Photo credit: PATH

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submitted by Deborah Phillips
07/23/2012 at 15:32


Precious sleep. From birth, it is essential to our health and well-being. And no one knows this more than a new mother: the sleep her infant needs, and the glorious—albeit inadequate—hours she can snatch in the seemingly endless cycle of waking, resting, changing, feeding, and soothing.

Precious, yet precarious. So little can make so big a difference in the restful and restorative sleep a baby needs. From colic, teething, the slightest change in a routine, or a tiny tummy’s ache, a new mother knows the perils that threaten a sound afternoon nap or a solid night’s sleep all too well. But she also quickly learns her best defenses. Lullabies, teething rings… and vaccines?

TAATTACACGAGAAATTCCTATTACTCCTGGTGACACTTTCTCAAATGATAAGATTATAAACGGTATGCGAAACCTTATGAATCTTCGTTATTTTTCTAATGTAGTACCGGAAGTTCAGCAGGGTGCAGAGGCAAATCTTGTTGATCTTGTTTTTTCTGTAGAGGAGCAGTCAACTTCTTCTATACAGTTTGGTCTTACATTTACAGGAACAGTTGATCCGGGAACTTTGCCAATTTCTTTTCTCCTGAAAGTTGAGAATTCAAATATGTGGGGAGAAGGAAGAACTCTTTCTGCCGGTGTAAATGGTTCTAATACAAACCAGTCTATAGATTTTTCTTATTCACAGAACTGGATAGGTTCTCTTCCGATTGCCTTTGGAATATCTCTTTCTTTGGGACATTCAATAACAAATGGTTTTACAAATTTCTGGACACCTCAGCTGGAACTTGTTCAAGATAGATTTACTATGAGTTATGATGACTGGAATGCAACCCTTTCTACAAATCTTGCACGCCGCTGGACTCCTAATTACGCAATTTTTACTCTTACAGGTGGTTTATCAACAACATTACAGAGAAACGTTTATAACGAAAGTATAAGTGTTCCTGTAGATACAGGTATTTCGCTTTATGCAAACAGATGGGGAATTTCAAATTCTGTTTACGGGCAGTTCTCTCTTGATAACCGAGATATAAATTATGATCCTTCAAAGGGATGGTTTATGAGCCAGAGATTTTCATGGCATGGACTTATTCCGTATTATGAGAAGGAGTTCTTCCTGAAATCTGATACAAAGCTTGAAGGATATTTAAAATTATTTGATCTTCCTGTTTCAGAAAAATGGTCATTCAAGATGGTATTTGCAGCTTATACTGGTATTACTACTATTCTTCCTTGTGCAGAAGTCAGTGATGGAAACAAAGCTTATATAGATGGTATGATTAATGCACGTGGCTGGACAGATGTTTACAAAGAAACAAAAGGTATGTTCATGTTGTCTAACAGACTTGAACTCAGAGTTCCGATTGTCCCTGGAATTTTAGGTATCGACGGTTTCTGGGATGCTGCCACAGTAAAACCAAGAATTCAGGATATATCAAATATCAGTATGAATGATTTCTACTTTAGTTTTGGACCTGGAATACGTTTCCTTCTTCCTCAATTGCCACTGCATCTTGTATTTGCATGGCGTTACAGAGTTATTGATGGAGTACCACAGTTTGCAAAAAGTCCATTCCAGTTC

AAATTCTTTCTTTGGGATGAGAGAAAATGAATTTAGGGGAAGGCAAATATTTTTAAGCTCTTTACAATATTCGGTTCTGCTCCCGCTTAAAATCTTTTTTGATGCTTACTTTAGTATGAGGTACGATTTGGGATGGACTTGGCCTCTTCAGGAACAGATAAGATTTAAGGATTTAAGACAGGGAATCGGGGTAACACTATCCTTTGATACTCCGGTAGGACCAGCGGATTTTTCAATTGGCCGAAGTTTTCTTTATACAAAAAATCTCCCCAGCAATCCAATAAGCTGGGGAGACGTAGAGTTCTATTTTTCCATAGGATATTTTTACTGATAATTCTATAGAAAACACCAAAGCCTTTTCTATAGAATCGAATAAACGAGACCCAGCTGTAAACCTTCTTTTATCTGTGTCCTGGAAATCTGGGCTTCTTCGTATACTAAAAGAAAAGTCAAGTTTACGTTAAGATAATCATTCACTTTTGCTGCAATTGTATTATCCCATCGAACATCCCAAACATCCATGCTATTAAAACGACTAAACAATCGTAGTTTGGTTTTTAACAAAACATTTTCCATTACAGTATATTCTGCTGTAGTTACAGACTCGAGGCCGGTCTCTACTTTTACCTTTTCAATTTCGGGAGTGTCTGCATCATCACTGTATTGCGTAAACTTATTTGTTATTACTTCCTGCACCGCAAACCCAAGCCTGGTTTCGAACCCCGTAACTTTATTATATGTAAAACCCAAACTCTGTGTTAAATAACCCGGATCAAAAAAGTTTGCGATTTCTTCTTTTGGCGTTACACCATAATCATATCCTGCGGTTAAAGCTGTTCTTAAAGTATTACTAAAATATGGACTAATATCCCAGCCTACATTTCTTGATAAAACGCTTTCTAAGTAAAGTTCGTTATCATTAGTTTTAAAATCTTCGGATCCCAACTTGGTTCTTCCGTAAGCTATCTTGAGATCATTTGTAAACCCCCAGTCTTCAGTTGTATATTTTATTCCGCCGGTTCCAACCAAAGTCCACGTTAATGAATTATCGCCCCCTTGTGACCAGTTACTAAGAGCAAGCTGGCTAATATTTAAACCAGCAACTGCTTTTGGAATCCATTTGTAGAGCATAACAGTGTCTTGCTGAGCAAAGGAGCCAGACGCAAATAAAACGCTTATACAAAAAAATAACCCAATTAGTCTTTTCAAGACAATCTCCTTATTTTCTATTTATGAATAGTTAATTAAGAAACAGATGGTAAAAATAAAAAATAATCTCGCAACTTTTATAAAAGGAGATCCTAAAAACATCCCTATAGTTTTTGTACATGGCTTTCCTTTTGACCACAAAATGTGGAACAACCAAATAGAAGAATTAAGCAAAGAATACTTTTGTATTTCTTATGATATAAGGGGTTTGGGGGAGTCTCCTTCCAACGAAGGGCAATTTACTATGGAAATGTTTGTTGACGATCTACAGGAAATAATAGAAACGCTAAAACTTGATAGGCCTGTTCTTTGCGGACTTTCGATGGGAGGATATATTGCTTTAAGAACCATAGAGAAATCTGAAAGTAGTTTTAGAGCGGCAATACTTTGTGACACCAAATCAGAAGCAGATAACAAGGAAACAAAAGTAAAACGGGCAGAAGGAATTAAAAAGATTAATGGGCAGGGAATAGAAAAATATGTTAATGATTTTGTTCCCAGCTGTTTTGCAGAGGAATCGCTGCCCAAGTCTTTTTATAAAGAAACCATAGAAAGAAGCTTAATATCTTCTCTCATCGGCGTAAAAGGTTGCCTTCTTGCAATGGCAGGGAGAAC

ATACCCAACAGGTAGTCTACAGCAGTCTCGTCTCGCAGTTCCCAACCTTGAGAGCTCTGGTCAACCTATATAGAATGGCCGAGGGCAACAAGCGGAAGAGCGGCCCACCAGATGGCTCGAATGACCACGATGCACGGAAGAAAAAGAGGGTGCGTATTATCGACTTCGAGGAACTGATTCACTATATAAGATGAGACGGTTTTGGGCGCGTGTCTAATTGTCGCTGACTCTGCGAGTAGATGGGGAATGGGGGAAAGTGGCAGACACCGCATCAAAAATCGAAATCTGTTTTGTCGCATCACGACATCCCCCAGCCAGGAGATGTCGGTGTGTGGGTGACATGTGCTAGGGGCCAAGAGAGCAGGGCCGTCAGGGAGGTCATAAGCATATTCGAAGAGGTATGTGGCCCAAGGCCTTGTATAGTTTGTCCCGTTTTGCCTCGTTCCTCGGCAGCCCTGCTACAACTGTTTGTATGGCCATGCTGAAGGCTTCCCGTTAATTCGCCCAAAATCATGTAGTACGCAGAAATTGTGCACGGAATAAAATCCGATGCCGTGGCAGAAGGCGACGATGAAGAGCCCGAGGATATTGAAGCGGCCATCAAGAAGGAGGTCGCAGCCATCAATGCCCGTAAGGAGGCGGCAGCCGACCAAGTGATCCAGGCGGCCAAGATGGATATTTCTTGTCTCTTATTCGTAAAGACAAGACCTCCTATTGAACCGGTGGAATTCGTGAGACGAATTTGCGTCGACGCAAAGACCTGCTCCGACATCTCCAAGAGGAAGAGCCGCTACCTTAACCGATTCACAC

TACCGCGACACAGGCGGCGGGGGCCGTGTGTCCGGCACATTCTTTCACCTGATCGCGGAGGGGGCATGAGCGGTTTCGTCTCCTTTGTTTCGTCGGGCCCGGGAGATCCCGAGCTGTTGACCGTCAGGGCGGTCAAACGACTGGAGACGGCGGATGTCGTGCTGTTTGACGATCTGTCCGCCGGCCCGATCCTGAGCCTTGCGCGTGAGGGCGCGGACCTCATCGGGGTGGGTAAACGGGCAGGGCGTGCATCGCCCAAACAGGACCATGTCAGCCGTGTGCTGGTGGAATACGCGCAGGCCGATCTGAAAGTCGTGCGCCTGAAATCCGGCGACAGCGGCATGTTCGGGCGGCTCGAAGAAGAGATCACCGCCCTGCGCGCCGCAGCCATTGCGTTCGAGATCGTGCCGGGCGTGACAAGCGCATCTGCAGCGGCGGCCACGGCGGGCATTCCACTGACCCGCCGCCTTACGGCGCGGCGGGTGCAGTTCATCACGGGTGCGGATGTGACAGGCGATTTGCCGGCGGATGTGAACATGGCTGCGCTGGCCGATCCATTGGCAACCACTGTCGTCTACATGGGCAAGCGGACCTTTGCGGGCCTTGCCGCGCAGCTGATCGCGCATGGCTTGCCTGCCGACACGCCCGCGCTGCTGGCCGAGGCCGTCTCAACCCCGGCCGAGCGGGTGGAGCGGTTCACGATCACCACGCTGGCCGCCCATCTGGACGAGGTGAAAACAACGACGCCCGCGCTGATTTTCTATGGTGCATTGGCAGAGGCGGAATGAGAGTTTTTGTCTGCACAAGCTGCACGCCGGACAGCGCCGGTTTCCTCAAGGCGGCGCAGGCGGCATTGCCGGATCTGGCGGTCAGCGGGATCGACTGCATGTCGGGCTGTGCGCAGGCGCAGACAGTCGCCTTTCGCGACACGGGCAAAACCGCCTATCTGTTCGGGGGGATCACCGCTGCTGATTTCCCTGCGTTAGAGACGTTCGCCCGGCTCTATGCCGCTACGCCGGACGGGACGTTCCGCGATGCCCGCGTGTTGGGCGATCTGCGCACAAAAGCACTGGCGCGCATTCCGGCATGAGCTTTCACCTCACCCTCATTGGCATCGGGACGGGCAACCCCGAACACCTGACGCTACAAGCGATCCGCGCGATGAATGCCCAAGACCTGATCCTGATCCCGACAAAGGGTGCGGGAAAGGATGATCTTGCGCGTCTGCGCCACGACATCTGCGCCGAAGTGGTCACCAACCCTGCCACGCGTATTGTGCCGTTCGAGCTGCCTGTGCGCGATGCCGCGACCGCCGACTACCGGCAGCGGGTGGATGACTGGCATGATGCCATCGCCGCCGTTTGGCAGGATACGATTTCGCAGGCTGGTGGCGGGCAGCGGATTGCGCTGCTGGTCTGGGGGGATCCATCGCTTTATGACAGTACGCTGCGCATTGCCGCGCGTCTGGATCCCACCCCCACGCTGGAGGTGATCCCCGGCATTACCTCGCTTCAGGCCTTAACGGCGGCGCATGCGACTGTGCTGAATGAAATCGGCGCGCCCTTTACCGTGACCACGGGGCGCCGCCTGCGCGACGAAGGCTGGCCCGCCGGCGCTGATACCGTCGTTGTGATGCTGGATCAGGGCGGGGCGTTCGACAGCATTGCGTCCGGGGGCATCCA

Rotavirus vaccine is the latest child health hero, and it can go a long way toward restful nights, by ensuring stomach and intestinal health as well as reducing a mother’s anxiety. Rotavirus is the leading cause of severe childhood diarrhea, and it does not know geographical or socio-economic boundaries. It is virulent and resilient—nearly all unvaccinated children worldwide will have at least one rotavirus infection by age 3. But when vaccination is routine—with new vaccines introduced as recently as 2006—rotavirus infections plummet dramatically, and clinicians and researchers also note a marked reduction of infant diarrhea from any cause.